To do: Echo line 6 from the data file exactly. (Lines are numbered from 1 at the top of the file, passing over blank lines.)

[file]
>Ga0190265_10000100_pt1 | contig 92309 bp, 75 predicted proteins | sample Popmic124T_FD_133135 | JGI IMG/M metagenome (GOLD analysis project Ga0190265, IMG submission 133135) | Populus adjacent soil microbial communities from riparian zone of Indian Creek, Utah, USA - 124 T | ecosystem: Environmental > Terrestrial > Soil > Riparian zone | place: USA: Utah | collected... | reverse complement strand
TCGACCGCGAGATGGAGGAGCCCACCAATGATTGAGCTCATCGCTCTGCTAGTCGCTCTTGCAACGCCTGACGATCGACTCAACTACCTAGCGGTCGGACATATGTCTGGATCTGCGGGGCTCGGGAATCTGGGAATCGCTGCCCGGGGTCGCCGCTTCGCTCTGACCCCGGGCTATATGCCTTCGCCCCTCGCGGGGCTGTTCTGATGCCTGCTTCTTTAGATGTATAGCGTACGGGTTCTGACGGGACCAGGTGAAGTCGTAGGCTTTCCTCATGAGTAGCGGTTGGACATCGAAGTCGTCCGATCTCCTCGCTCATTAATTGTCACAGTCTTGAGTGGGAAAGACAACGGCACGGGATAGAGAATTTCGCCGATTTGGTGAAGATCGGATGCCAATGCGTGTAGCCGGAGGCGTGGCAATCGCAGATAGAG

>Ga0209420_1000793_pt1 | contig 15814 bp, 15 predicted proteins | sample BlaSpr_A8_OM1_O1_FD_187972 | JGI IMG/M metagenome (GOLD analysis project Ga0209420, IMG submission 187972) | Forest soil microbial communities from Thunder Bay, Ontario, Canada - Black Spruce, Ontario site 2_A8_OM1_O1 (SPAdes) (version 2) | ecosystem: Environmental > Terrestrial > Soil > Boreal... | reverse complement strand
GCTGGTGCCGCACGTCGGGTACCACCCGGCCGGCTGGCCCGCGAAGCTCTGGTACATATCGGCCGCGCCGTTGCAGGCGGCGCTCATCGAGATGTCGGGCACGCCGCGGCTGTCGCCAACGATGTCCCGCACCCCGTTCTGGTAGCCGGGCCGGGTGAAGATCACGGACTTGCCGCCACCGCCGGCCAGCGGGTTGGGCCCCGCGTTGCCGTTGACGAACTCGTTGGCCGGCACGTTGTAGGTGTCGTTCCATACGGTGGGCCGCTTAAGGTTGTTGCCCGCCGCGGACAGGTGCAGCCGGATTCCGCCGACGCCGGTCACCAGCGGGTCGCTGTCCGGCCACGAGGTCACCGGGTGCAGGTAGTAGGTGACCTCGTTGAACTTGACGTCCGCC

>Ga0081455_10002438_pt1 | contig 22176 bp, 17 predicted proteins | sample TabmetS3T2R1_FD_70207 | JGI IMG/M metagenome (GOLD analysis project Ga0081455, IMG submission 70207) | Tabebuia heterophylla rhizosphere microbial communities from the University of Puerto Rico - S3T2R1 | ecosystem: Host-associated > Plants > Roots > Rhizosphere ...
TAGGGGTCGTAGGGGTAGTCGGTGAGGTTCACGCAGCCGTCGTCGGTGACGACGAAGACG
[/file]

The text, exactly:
TAGGGGTCGTAGGGGTAGTCGGTGAGGTTCACGCAGCCGTCGTCGGTGACGACGAAGACG